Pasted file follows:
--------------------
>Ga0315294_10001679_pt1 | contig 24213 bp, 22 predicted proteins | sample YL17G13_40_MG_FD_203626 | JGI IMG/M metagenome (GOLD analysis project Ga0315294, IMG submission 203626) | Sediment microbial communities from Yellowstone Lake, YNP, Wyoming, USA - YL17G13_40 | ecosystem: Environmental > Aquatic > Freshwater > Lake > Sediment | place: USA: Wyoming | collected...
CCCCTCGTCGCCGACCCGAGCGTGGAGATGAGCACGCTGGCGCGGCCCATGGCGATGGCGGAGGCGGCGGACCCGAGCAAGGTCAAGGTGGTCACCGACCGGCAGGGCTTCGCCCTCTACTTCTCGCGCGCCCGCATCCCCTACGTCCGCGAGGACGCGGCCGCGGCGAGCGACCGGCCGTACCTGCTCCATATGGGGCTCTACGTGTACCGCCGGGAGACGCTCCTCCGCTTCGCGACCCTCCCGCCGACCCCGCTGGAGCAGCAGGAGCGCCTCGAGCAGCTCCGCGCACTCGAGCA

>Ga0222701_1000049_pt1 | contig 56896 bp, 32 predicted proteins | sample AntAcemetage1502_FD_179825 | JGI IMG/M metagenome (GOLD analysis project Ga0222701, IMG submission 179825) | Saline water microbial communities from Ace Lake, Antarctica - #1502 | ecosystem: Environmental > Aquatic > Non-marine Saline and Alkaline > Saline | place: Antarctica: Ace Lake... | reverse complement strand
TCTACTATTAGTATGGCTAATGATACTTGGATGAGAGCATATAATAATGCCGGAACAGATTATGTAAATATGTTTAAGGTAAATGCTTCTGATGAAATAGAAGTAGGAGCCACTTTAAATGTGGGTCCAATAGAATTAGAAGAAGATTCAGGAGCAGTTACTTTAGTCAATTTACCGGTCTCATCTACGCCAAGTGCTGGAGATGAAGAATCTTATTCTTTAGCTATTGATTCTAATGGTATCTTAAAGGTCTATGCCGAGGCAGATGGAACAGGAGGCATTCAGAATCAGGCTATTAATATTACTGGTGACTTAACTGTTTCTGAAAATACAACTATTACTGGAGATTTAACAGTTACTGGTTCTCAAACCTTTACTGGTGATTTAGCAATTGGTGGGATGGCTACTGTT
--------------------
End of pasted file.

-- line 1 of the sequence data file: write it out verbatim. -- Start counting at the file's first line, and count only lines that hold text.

>Ga0315294_10001679_pt1 | contig 24213 bp, 22 predicted proteins | sample YL17G13_40_MG_FD_203626 | JGI IMG/M metagenome (GOLD analysis project Ga0315294, IMG submission 203626) | Sediment microbial communities from Yellowstone Lake, YNP, Wyoming, USA - YL17G13_40 | ecosystem: Environmental > Aquatic > Freshwater > Lake > Sediment | place: USA: Wyoming | collected...